Cyclotrope Cinema - Live! uses basic technology (webcam, laptop and projector), mounted on a bike frame as a fun way to learn and exhibit simple animation loops. This project is inspired by the film work of Katie Beveridge (http://www.katybeveridge.com) and Tim Wheatley (http://thecyclotrope.blogspot.com/) and supported by the Rocket Grants program of Charlotte Street Foundation and the Spencer Museum.
Teachers! Did you use this instructable in your classroom?
Add a Teacher Note to share how you incorporated it into your lesson.
Step 1: Technical Overview
If you place an animation sequence along a bare wheel or cylinder and then give it a spin, it will appear blurred to your naked eye. Early animators solved this perception challenge with a variety of devices using materials such as mirrors and slotted cards. For the live version of the Cyclotrope the image is picked up through a webcam, then a laptop with software that slows the frame-rate finally producing a perceivable animation projection.
Find the software here:
This can work on nearly any computer, webcam and projector. We used a PS3 Eye camera connected through a small Acer laptop via USB and then connected to a Dell projector via VGA cable.
Step 2: Platform
A platform made from 2x6 lumber is the base for our Cyclotrope. A stripped down bike frame is suspended over two threaded pipes screwed into the platform with flanges. The pipes have a small enough diameter to fit within the bike frame tubes.
Step 3: Projector Mount
The projector mount is a thin piece of plywood. The projector is held in place with old bicycle tubes cut to length, run through holes drilled in the plywood, and knotted at the ends. The platform has a flange screwed on at the center which allows it to screw on to the threaded pipe that slides through the front of the frame tube in the previous step.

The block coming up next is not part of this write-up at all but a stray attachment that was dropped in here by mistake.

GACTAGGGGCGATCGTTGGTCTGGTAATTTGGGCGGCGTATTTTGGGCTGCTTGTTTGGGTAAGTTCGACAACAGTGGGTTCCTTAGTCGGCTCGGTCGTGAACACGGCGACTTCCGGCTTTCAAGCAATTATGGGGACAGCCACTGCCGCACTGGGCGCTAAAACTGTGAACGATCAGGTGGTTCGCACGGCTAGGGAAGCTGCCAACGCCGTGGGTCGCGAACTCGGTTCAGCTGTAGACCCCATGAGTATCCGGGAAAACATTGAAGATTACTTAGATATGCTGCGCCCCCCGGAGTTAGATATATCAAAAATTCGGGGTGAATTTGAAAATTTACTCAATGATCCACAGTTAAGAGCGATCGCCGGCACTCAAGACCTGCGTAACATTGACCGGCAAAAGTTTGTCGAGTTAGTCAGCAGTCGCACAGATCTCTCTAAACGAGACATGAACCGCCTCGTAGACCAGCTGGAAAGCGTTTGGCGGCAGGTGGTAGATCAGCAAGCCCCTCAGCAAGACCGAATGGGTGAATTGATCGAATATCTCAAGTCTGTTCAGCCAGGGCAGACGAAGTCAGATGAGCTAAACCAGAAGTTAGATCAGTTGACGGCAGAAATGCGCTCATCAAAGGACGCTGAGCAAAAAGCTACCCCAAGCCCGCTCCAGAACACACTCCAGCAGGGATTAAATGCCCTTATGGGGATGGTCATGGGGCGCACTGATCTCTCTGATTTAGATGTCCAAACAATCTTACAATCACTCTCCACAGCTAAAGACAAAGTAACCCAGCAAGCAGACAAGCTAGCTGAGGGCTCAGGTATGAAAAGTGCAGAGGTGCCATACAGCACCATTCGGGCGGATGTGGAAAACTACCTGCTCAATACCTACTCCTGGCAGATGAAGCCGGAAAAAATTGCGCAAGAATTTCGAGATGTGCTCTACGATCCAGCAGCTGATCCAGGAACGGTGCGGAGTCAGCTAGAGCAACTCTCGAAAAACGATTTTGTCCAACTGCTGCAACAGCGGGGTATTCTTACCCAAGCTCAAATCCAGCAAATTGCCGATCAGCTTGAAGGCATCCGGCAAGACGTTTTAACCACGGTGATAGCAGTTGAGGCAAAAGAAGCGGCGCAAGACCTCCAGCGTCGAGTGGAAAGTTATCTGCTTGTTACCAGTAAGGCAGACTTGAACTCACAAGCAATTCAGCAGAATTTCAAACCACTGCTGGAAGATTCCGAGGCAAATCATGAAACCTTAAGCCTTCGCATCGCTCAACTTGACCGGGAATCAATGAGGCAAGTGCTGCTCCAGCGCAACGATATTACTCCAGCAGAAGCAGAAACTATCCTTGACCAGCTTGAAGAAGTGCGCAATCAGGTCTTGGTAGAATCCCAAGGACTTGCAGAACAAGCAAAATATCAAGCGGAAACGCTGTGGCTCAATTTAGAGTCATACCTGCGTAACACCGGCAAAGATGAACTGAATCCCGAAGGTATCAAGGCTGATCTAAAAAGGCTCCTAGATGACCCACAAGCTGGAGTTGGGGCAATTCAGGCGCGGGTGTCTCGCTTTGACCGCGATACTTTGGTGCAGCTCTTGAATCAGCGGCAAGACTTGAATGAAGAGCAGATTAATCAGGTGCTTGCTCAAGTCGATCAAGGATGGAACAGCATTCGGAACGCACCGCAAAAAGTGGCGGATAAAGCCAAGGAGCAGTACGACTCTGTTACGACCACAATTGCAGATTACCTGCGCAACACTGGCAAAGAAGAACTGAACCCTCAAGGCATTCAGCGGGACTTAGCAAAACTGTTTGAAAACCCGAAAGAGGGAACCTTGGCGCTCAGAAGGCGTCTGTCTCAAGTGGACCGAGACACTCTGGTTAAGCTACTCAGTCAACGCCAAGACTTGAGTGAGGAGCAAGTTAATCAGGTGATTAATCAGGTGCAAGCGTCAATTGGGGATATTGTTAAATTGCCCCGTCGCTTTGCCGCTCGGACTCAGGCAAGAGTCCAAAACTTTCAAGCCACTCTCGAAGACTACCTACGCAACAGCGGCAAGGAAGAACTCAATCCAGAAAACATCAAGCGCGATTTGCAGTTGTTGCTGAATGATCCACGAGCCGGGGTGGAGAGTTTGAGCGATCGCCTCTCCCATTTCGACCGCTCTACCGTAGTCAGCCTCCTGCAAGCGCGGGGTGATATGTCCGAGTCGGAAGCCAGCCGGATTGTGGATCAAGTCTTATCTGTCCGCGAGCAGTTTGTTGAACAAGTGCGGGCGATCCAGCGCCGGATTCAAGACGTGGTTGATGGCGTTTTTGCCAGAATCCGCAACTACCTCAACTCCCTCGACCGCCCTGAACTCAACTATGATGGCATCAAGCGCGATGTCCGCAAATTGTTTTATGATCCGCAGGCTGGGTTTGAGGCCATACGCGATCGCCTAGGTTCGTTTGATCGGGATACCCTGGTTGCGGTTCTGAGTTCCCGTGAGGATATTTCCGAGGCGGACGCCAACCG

Step 4: Camera Mount
The webcam is mounted to a square dowel with a zip tie. The other end of the dowel is loosely bolted to the corner of the projector platform so that the camera can be zoomed in and out by swinging the dowel.
Step 5: Animation Wheel
The animation disc is laser cut out of 1/8" masonite/hardboard with holes for connecting to spokes with zip ties. This disc has 16 - 2.5 x 3" card slots and is sized for a 26" bike wheel. A piece of sticky-back velcro on each card slot allows for different animation sequences to be loaded. The animations are hand-drawn on the cards (halves of 3x5" notecards) and then felt is glued to the backs so they stick to the velcro.
Step 6: Laptop Box
To streamline the visual impact, the laptop is concealed in a box based on a design for a bicycle picnic box. A used bicycle tube pulled taut and stapled functions to hold in the laptop and cables. This will only work for small computers (http://www.raspberrypi.org/faqs) and tablets. If you have a choice of bicycle frames, be sure to consider whether or not your computer can fit.
Step 7: Draw and Spin!
Now comes the real challenge; deciding what to draw!